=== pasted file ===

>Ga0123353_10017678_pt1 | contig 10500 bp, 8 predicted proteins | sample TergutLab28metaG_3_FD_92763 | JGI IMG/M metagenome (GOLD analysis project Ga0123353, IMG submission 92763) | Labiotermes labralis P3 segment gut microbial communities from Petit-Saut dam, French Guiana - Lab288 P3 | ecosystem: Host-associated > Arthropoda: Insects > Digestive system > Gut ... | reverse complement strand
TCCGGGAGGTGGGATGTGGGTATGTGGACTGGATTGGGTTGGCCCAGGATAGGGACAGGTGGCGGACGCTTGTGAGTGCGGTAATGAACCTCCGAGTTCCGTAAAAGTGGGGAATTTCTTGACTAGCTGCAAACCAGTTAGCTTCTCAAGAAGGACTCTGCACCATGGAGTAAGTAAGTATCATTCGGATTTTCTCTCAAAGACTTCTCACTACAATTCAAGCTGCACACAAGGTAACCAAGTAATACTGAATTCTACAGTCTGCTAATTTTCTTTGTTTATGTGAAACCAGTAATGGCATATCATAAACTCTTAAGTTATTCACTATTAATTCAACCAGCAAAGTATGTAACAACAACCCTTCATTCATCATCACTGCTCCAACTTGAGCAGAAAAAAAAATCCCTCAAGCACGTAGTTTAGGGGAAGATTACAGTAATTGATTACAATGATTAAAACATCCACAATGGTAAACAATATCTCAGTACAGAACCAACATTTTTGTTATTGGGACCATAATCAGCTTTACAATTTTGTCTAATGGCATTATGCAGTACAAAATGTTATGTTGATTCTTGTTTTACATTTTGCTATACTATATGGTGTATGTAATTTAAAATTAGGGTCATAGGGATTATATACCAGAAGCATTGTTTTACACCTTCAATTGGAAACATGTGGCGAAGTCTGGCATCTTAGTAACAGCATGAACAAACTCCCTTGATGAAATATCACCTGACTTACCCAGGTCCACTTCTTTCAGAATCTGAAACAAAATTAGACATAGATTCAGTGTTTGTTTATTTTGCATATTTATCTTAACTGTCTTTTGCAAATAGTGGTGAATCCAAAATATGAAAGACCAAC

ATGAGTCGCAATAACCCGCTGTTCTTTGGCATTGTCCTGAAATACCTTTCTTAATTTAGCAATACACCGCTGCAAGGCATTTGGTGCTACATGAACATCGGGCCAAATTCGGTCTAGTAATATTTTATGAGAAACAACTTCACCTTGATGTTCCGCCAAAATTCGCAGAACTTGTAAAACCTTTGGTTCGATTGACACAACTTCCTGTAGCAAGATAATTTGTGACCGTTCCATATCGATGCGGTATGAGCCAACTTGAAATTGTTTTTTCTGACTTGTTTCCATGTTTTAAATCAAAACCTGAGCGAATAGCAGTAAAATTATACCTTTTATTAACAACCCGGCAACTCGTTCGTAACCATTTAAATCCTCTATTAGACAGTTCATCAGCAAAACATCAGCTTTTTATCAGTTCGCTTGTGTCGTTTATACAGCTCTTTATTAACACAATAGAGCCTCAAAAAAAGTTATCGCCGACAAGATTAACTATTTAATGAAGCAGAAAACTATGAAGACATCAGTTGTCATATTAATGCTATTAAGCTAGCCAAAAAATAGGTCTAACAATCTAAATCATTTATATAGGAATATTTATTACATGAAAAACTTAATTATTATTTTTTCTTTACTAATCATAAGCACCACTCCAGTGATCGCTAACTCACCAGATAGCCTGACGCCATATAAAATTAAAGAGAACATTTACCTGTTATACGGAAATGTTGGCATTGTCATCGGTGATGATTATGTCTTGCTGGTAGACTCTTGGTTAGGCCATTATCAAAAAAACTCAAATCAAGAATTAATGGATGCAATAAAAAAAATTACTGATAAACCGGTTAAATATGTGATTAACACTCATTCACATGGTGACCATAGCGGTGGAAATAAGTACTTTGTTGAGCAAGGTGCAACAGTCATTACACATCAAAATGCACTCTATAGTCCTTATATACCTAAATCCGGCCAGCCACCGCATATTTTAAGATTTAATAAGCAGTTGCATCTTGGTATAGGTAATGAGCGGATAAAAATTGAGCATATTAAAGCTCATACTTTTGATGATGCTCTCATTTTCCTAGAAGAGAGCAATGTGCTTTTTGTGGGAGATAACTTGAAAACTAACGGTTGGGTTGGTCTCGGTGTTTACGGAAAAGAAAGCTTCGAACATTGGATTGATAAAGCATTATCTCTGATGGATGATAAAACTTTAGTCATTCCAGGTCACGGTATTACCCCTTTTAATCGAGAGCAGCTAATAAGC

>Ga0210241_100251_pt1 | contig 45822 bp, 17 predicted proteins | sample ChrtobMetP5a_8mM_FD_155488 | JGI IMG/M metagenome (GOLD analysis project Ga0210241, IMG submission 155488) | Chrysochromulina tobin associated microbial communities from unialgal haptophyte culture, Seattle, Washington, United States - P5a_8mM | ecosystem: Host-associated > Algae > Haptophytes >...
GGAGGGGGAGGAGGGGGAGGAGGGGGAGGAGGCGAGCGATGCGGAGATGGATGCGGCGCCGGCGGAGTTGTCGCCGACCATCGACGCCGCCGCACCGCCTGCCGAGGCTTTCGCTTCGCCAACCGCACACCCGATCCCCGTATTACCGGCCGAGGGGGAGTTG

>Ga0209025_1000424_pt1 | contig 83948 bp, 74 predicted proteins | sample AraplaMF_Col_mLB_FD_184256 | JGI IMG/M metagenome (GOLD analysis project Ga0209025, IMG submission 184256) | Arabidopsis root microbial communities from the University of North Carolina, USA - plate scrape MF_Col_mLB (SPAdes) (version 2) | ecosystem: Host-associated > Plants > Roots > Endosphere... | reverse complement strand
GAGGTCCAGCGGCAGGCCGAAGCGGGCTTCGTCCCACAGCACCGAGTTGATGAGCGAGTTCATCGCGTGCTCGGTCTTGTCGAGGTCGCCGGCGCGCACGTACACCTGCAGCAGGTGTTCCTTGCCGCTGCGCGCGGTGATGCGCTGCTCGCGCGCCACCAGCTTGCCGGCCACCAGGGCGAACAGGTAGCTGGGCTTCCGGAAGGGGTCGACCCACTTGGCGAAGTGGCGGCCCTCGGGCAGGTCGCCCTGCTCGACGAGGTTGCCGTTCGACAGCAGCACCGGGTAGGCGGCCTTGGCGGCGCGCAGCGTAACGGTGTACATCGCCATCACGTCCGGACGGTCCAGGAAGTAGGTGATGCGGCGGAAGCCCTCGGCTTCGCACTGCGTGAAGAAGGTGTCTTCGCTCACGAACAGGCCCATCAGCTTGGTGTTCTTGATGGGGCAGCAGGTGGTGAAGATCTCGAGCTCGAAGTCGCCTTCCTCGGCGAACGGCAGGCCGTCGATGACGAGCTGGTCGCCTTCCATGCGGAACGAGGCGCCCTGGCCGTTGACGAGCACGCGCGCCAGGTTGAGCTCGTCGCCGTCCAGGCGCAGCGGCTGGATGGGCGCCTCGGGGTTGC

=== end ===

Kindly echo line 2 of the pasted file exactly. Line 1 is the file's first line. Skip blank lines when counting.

TCCGGGAGGTGGGATGTGGGTATGTGGACTGGATTGGGTTGGCCCAGGATAGGGACAGGTGGCGGACGCTTGTGAGTGCGGTAATGAACCTCCGAGTTCCGTAAAAGTGGGGAATTTCTTGACTAGCTGCAAACCAGTTAGCTTCTCAAGAAGGACTCTGCACCATGGAGTAAGTAAGTATCATTCGGATTTTCTCTCAAAGACTTCTCACTACAATTCAAGCTGCACACAAGGTAACCAAGTAATACTGAATTCTACAGTCTGCTAATTTTCTTTGTTTATGTGAAACCAGTAATGGCATATCATAAACTCTTAAGTTATTCACTATTAATTCAACCAGCAAAGTATGTAACAACAACCCTTCATTCATCATCACTGCTCCAACTTGAGCAGAAAAAAAAATCCCTCAAGCACGTAGTTTAGGGGAAGATTACAGTAATTGATTACAATGATTAAAACATCCACAATGGTAAACAATATCTCAGTACAGAACCAACATTTTTGTTATTGGGACCATAATCAGCTTTACAATTTTGTCTAATGGCATTATGCAGTACAAAATGTTATGTTGATTCTTGTTTTACATTTTGCTATACTATATGGTGTATGTAATTTAAAATTAGGGTCATAGGGATTATATACCAGAAGCATTGTTTTACACCTTCAATTGGAAACATGTGGCGAAGTCTGGCATCTTAGTAACAGCATGAACAAACTCCCTTGATGAAATATCACCTGACTTACCCAGGTCCACTTCTTTCAGAATCTGAAACAAAATTAGACATAGATTCAGTGTTTGTTTATTTTGCATATTTATCTTAACTGTCTTTTGCAAATAGTGGTGAATCCAAAATATGAAAGACCAAC